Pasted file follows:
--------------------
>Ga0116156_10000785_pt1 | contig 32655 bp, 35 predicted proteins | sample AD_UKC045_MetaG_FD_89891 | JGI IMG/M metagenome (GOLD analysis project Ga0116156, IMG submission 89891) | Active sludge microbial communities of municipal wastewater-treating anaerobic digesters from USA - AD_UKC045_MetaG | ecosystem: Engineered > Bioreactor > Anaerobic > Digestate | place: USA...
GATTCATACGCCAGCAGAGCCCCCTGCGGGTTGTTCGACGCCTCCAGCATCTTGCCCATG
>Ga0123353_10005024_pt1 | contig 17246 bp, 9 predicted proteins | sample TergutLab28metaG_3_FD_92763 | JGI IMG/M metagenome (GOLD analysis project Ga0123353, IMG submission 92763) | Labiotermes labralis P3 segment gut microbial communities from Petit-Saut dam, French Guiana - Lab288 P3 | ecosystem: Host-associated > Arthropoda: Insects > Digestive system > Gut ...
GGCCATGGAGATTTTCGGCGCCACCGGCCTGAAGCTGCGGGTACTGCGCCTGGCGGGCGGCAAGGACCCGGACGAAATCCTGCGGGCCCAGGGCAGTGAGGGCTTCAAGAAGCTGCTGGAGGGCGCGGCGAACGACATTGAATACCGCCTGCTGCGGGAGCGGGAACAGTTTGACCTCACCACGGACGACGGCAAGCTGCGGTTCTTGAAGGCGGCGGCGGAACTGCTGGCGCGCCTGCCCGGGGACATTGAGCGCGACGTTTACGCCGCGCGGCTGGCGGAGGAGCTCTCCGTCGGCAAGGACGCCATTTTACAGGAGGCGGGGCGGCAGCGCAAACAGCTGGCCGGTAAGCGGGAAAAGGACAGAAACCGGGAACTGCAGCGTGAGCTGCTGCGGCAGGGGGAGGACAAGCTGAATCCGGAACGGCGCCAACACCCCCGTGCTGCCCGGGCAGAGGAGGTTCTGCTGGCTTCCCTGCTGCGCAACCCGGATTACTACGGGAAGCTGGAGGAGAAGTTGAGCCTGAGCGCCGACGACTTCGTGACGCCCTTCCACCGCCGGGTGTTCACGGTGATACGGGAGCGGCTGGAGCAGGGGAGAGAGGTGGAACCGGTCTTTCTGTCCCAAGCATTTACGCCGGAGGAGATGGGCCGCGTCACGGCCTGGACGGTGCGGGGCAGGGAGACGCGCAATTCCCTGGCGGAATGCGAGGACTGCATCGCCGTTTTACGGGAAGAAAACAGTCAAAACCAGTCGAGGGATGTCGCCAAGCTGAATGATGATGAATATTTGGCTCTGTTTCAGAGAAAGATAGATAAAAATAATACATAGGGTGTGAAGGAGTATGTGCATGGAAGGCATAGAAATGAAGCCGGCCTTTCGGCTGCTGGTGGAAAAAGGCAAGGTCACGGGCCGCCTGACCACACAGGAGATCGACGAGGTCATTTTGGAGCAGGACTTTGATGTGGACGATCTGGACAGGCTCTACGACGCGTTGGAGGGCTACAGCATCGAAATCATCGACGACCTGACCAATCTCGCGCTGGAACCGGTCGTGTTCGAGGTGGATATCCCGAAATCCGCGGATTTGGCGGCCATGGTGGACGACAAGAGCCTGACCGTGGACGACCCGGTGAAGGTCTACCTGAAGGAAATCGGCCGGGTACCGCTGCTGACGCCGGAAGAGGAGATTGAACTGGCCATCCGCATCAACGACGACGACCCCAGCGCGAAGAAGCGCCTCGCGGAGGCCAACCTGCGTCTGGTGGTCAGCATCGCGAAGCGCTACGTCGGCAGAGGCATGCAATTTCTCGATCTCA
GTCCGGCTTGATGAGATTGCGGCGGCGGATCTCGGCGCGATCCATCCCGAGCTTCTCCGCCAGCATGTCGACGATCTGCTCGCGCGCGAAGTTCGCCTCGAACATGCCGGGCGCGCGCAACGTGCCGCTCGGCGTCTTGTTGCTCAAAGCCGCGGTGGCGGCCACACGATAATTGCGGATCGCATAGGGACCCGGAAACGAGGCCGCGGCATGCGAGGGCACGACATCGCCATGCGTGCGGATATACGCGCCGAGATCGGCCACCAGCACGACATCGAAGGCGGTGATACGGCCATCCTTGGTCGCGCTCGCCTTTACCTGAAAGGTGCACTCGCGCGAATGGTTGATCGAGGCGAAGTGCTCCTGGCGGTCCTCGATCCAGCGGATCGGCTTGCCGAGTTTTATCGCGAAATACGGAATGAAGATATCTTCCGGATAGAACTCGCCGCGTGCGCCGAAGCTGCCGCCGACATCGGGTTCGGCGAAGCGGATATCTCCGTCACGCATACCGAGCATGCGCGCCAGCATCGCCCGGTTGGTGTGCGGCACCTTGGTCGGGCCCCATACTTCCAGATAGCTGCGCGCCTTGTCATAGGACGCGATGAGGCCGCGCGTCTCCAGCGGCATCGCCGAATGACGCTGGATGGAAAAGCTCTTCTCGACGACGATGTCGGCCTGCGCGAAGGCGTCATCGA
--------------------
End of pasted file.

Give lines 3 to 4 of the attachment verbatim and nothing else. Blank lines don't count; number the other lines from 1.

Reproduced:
>Ga0123353_10005024_pt1 | contig 17246 bp, 9 predicted proteins | sample TergutLab28metaG_3_FD_92763 | JGI IMG/M metagenome (GOLD analysis project Ga0123353, IMG submission 92763) | Labiotermes labralis P3 segment gut microbial communities from Petit-Saut dam, French Guiana - Lab288 P3 | ecosystem: Host-associated > Arthropoda: Insects > Digestive system > Gut ...
GGCCATGGAGATTTTCGGCGCCACCGGCCTGAAGCTGCGGGTACTGCGCCTGGCGGGCGGCAAGGACCCGGACGAAATCCTGCGGGCCCAGGGCAGTGAGGGCTTCAAGAAGCTGCTGGAGGGCGCGGCGAACGACATTGAATACCGCCTGCTGCGGGAGCGGGAACAGTTTGACCTCACCACGGACGACGGCAAGCTGCGGTTCTTGAAGGCGGCGGCGGAACTGCTGGCGCGCCTGCCCGGGGACATTGAGCGCGACGTTTACGCCGCGCGGCTGGCGGAGGAGCTCTCCGTCGGCAAGGACGCCATTTTACAGGAGGCGGGGCGGCAGCGCAAACAGCTGGCCGGTAAGCGGGAAAAGGACAGAAACCGGGAACTGCAGCGTGAGCTGCTGCGGCAGGGGGAGGACAAGCTGAATCCGGAACGGCGCCAACACCCCCGTGCTGCCCGGGCAGAGGAGGTTCTGCTGGCTTCCCTGCTGCGCAACCCGGATTACTACGGGAAGCTGGAGGAGAAGTTGAGCCTGAGCGCCGACGACTTCGTGACGCCCTTCCACCGCCGGGTGTTCACGGTGATACGGGAGCGGCTGGAGCAGGGGAGAGAGGTGGAACCGGTCTTTCTGTCCCAAGCATTTACGCCGGAGGAGATGGGCCGCGTCACGGCCTGGACGGTGCGGGGCAGGGAGACGCGCAATTCCCTGGCGGAATGCGAGGACTGCATCGCCGTTTTACGGGAAGAAAACAGTCAAAACCAGTCGAGGGATGTCGCCAAGCTGAATGATGATGAATATTTGGCTCTGTTTCAGAGAAAGATAGATAAAAATAATACATAGGGTGTGAAGGAGTATGTGCATGGAAGGCATAGAAATGAAGCCGGCCTTTCGGCTGCTGGTGGAAAAAGGCAAGGTCACGGGCCGCCTGACCACACAGGAGATCGACGAGGTCATTTTGGAGCAGGACTTTGATGTGGACGATCTGGACAGGCTCTACGACGCGTTGGAGGGCTACAGCATCGAAATCATCGACGACCTGACCAATCTCGCGCTGGAACCGGTCGTGTTCGAGGTGGATATCCCGAAATCCGCGGATTTGGCGGCCATGGTGGACGACAAGAGCCTGACCGTGGACGACCCGGTGAAGGTCTACCTGAAGGAAATCGGCCGGGTACCGCTGCTGACGCCGGAAGAGGAGATTGAACTGGCCATCCGCATCAACGACGACGACCCCAGCGCGAAGAAGCGCCTCGCGGAGGCCAACCTGCGTCTGGTGGTCAGCATCGCGAAGCGCTACGTCGGCAGAGGCATGCAATTTCTCGATCTCA